Can OCD and Other Personality Disorders Lead to Hair Loss?

The first step in determining if OCD can lead to a person experiencing hair loss is to understand exactly what OCD is and the impact it can have on daily life.

OCDOCD is short for Obsessive-Compulsive Disorder and it is an anxiety disorder known to cause fear, worry and unease due to intrusive thoughts.  A person that is suffering from OCD performs repetitive behaviors in the hope of relieving the cause of the anxiety. The repetition of the actions happens regardless of the effect it has on their personal and/or professional lives.

Some common examples of OCD behavior include:

  • Opening and closing a door a certain number of times each time a person enters or leaves a room
  • Checking the locks on a door multiple times even though they have already been locked
  • Only following certain paths while walking through a building or on a street.

A hair loss problem can come about due to the OCD behavior of a person suffering from the disorder. For example, patients can perform compulsive pulling of their hair on a daily basis. This action can lead to the hair being pulled out and this condition is known as trichotillomania. While the hair loss that results from pulling the hair can be treated with a hair transplant, the psychological condition must first be treated to ensure the hair pulling action will not continue after the hair transplant.

The OCD behavior of twirling the hair while thinking about something else, or while performing everyday tasks, can also lead to the hair being pulled out of the scalp.

Are There Other Forms of OCD?

Another form of OCD that is damaging to the hair is dermatillomania which is a condition that is also commonly known as skin-picking disorder.  People who suffer from this disease commonly pick at the skin on their face, scalp, arms and neck. While picking at the hairs on the scalp doesn’t specifically target the hair follicles in that area, they can become permanently damaged thanks to the action of repetitive scalp picking.  The constant picking can make the skin sensitive and also cause it to lose its ability to heal properly.  The hair can sometimes be pulled out of the scalp by the act of scalp picking causing open sores on the scalp.  Picking at the scabs caused by the sores can lead to further permanent damage.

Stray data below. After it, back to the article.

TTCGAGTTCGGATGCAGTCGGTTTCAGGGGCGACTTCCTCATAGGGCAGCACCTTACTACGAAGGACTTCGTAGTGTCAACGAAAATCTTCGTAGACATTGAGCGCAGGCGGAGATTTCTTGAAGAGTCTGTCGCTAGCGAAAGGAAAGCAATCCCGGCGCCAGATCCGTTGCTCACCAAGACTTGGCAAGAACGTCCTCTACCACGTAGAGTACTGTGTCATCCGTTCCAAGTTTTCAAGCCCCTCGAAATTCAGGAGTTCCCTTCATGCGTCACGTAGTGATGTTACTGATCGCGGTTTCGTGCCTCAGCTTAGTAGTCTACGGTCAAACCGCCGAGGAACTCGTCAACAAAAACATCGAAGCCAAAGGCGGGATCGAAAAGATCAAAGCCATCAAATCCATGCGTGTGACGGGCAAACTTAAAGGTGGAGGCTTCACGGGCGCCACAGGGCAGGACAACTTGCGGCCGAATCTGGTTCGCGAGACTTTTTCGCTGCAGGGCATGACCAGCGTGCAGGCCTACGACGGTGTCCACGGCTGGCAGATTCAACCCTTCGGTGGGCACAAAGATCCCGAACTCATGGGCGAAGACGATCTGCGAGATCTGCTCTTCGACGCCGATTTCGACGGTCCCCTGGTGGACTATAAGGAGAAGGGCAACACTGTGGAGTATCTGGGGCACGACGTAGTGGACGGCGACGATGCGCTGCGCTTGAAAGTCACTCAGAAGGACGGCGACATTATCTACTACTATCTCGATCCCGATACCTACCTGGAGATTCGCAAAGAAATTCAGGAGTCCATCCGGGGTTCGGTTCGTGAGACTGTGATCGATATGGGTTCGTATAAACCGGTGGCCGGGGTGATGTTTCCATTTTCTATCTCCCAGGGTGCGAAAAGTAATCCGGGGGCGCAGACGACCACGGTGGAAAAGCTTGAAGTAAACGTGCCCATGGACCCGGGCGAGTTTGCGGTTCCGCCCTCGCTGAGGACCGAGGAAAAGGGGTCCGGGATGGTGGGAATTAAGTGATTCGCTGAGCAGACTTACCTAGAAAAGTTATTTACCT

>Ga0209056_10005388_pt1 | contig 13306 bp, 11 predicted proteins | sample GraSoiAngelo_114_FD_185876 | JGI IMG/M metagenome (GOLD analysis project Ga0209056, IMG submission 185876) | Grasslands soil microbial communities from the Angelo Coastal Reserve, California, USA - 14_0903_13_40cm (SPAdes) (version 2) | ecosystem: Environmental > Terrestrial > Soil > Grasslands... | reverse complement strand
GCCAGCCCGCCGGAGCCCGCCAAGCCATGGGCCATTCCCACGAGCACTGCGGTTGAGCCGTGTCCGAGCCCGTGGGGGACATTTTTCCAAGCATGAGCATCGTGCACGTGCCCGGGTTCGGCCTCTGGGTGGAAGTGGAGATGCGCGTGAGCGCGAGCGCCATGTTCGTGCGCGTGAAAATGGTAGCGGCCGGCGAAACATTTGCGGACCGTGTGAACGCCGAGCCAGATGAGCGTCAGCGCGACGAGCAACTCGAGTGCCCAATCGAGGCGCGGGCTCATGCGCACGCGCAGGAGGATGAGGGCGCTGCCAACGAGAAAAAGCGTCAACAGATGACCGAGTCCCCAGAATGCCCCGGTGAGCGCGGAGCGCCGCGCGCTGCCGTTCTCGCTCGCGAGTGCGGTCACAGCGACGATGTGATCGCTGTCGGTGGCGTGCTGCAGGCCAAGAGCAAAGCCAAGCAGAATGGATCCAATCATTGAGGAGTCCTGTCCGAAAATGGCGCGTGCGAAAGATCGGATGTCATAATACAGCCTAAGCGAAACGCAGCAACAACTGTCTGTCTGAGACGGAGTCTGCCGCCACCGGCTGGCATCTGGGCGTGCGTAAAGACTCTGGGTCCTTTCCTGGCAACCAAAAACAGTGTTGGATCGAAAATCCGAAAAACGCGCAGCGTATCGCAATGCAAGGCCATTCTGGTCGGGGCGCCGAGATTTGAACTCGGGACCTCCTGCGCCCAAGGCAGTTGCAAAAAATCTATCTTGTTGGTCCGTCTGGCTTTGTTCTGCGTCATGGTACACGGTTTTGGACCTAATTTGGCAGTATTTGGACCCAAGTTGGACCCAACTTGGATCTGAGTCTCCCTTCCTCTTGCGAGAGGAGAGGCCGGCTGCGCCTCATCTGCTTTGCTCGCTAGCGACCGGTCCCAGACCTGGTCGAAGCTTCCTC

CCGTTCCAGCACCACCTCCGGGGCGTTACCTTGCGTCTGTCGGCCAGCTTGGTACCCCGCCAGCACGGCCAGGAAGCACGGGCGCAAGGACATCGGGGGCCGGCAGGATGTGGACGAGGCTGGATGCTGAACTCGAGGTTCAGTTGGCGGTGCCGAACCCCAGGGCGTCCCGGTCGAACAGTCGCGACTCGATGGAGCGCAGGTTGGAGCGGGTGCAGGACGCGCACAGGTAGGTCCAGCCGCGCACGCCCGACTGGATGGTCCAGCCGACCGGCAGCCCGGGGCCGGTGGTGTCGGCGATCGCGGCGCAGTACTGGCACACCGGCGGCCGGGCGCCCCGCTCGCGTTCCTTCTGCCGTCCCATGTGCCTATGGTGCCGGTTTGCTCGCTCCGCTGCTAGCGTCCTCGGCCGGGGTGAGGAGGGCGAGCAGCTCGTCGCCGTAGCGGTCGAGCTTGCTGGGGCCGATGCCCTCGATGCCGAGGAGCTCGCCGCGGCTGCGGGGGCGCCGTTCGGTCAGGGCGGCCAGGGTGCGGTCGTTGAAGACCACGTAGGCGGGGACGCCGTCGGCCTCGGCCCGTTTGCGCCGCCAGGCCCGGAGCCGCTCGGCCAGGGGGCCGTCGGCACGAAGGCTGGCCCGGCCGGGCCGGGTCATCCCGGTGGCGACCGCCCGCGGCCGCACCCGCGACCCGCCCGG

The act of repeatedly picking at the scalp can cause a great amount of damage to the hair follicles.  Since the damage to the follicles occurs below the skin, the damage is seen on the outside as thinning or patchy hair.  The greater damage that occurs below the surface of the skin is not visible to the naked eye.  People who suffer from this condition continue to perform the damaging behavior regardless of the issues it causes to the hair as well as the physical pain caused on a regular basis due to the act of picking at the hair and the skin on the scalp. The permanent damage caused to the hair, as well as to the follicles below the skin, can lead to baldness on the scalp.

Skin picking is part of a group of disorders that fall under the heading of Body-Focused Repetitive Behavior (BFRB).  It can often be confused with the hair-pulling disorder described above that is known as trichotillomania.  The main difference between the two is this:

  • Hair pulling disorders are characterized by an urge to pull the hair out of the scalp
  • Scalp picking is when a person wants to constantly pick at the skin on the scalp

It is also important to remember that skin picking might be caused by a dermatological disorder or an autoimmune condition, In other words, skin picking might not simply be the result of a psychological condition. A clear diagnosis is vital to determining a proper treatment plan of the condition.

A Difficult Situation Made Even Harder

The loss of the hair on the scalp is a difficult situation for any person regardless of their age or gender. The addition of a psychological condition tied to the hair loss increases the difficulty of the situation.  The person suffering from the psychological condition might not even realize that the condition is present so he, or she, may not recognize the reason that the hair loss is occurring.

The first step in properly treating the condition that is causing the hair loss is determining if the psychological disorder is being caused by OCD, Body Dysmorphic Disorder (a mental health disorder where a person continually thinks about flaws that they perceive to be present in their appearance) or depression.  A patient will need to consult with a psychologist before proceeding with any long-term treatment plan. The treatment of any underlying psychological condition is an important step in determining if a hair transplant is a viable option for a patient.

MA